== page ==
Contrary to what many financial planners suggest, some retirees are living on less than they expected while they were preparing for retirement. Nearly three years into retirement, they report living on just 66% of their pre-retirement income on average, or $58,000 annually, according to a survey by investment firm T. Rowe Price.
This is much less than the 80% of pre-retirement income that financial planners suggest setting aside. But 85% of the survey’s 1,507 respondents say they don’t need to spend as much as they did before retirement to be satisfied, and 57% report they live as well or better than when they were working.
Is $58,000 Really Enough Retirement Income? Too Much?
“It [$58,000] doesn’t surprise me,” says Cynthia Petzold, a certified financial planner with CommonWealth Financial Planning LLC in Roanoke, Va. “Each person’s situation is different, but I think that $58,000 is really on target [to cover] basic living expenses.”
But the figure likely doesn’t include special or one-time expenses, such as traveling, house repairs or car replacements, she adds.
The consensus among financial planners is that there isn’t one magic income number that everyone should strive to achieve, but you can determine the amount you and your household will need based on some common indicators.
Consider These Factors
When planning for retirement, you must estimate the amount of money you will need to retire comfortably. That number will depend on a number of factors, which Petzold says includes:
- the amount of money that’s already saved,
- what kind of guaranteed income (Social Security and pensions) you will have
- and how much you are projected to spend.
“At least as important as how much you’ve saved is what your spending pattern is,” Petzold says. “Take a look at what you think your expenditures are going to be like during retirement: basic expenses (utilities, insurance, groceries, car maintenance) and then the special expenses (travel, home renovations, weddings).”
Create a Buffer in Your Savings
Make sure to include those occasional expenses, which can take significant chunks out of your savings if not budgeted for properly.
Home and car repairs, entertainment expenses and rising health care costs are often forgotten about during the planning stages, but these should be added to the $58,000 figure to create a buffer in your budget.
“You don’t want to be in a position post-retirement where something comes up [that can] destroy your retirement plan,” says Jim Cantrell, a certified financial planner with Brookfield, Wisconsin-based Financial Strategies Inc. “You want some buffers in your retirement plan, and one way to do that is to estimate costs on the high side — add in those occasional expenses. If they’re not in the plan, those can be $10,000 to $50,000 that you weren’t expecting and can really damage your retirement plan.”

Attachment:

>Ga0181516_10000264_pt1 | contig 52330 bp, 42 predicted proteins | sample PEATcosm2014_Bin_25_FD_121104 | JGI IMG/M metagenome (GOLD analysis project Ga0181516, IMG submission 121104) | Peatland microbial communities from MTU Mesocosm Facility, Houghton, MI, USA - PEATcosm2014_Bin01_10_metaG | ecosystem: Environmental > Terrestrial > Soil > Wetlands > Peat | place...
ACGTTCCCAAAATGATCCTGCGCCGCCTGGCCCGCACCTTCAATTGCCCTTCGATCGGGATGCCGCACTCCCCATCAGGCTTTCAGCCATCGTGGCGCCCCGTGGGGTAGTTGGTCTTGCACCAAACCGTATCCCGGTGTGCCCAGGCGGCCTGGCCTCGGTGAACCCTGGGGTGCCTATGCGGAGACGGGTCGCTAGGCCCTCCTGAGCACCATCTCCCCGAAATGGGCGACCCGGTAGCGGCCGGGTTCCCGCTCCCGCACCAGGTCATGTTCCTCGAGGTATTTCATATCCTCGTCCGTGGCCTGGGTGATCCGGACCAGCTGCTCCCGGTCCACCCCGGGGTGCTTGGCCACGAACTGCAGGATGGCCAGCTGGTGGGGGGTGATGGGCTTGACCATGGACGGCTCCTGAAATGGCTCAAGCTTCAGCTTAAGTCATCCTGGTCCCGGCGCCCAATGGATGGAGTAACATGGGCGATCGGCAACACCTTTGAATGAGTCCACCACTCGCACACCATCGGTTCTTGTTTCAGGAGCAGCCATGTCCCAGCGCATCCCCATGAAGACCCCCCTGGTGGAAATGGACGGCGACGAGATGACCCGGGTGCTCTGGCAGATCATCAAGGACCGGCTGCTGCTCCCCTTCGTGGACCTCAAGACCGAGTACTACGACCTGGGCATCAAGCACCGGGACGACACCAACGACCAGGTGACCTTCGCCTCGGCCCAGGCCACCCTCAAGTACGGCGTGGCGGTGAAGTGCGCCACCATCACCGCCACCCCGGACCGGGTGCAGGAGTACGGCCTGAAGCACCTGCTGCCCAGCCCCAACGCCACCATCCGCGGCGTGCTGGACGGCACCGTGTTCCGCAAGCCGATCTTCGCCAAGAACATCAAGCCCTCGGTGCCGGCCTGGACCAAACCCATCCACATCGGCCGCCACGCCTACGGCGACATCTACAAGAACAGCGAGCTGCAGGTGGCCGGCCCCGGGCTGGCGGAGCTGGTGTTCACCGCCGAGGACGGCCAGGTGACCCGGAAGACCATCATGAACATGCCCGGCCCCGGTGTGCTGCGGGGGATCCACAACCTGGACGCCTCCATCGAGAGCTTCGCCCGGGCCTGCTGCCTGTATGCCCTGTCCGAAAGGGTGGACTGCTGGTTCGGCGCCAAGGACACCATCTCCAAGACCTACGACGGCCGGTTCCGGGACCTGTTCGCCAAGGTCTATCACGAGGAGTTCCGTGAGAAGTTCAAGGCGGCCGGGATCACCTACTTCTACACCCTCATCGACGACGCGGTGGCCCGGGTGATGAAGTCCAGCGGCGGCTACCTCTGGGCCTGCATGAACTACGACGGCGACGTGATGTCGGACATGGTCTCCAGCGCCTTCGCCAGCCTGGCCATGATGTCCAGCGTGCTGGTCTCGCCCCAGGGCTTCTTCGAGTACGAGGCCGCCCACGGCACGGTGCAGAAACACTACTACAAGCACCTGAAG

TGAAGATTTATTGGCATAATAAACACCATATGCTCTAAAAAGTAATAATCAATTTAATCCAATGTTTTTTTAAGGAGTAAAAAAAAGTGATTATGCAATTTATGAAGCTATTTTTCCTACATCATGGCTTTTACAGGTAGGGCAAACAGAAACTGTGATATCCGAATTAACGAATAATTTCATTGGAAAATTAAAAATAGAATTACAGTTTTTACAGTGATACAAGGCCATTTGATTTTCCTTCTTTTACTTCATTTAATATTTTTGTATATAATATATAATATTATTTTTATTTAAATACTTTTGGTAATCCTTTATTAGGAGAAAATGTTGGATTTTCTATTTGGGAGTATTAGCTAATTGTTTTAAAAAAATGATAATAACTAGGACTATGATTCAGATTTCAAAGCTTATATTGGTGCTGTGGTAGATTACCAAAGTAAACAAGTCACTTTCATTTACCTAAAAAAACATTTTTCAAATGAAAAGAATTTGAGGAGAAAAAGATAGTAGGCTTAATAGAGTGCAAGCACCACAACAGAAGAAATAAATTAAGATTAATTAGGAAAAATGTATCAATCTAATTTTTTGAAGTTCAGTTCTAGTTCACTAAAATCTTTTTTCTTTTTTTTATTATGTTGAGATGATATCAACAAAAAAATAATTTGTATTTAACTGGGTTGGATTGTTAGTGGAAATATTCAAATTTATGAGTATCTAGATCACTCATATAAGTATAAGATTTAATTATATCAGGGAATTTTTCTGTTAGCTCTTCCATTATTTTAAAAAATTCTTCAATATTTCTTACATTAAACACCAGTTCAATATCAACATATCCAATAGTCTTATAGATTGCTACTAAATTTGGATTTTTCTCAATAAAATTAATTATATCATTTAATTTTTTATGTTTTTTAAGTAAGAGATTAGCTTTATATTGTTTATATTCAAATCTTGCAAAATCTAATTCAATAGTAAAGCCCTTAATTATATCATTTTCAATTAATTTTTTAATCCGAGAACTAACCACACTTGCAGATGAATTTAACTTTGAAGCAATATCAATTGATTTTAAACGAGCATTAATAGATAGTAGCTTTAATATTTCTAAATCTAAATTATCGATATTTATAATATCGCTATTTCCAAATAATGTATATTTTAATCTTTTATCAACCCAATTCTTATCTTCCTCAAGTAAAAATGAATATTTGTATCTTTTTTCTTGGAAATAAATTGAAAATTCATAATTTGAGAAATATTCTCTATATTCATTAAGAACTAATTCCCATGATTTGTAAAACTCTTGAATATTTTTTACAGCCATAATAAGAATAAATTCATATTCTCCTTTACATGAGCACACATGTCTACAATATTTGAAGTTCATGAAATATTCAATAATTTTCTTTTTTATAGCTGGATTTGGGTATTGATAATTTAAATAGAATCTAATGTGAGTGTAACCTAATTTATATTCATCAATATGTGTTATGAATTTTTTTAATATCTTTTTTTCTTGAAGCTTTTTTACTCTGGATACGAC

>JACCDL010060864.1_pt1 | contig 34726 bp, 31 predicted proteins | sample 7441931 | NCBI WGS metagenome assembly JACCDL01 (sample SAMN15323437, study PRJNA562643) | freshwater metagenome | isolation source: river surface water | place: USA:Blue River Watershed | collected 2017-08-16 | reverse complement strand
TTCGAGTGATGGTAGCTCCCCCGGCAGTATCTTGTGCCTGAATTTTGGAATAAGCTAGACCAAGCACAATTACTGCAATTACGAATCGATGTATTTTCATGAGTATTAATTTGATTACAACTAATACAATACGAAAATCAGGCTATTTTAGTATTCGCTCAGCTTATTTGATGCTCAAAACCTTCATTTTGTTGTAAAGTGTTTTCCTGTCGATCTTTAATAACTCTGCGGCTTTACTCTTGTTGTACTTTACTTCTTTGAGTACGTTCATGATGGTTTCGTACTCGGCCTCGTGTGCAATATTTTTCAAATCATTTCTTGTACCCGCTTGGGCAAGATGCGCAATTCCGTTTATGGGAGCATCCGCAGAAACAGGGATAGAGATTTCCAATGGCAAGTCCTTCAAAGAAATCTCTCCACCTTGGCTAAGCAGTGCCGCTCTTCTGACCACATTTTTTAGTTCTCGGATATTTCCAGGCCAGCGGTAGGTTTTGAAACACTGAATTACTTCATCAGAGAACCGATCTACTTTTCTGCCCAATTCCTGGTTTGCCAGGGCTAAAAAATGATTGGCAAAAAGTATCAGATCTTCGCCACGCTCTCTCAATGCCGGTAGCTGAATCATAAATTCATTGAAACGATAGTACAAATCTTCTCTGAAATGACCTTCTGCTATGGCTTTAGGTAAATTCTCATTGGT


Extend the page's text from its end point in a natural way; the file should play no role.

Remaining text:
For example, most retirees tend to replace their car within five to 10 years of retirement, he says. So to plan for that cost down the road, retirees should look at how much it might cost to buy a new or used car and add that into their budget.
Setting a Goal and Meeting It
Being flexible is key to setting and reaching your target retirement income level.
“Once you’re in retirement, then every year take a look at your planned expenditures, your sources of income and adjust your spending depending on what your income is going to be,” Petzold suggests. “Be flexible as you’re thinking about your retirement spending. Sometimes I don’t think people understand that you don’t have to take out the same amount every month.”
Starting out, here are a few things she suggests:
1. Take advantage of online resources. Use retirement calculators to get an overall idea of what your retirement spending and income might look like.
2. Re-evaluate your spending. If the calculators’ projections estimate that you will outlive your savings or earnings, adjust your spending pattern. Where can you cut back? Are there areas in which you can save some money?
3. Consider working longer. Where are you in your career and how much longer do you want to work? If you stop working full time, but won’t have enough in savings to last you through retirement, then picking up a part-time job can help offset some expenses.
4. Work with a Financial Advisor: Finance — even personal finance — is complicated. And, it is not something you can afford to get wrong. If you are concerned about retirement income — then consider consulting with a professional.
Ultimately, finding the right balance between your cash flow and spending patterns, while adjusting for any occasional expenses, is key to living comfortably in your retirement.
“People say financial planning is like a puzzle, but I don’t think that’s true,” Cantrell says. “It’s more like a Rubik’s Cube: All the pieces are interrelated with the other pieces. Anytime you say ‘I’m going to change what I spend on one thing,’ it changes what you spend on everything else.”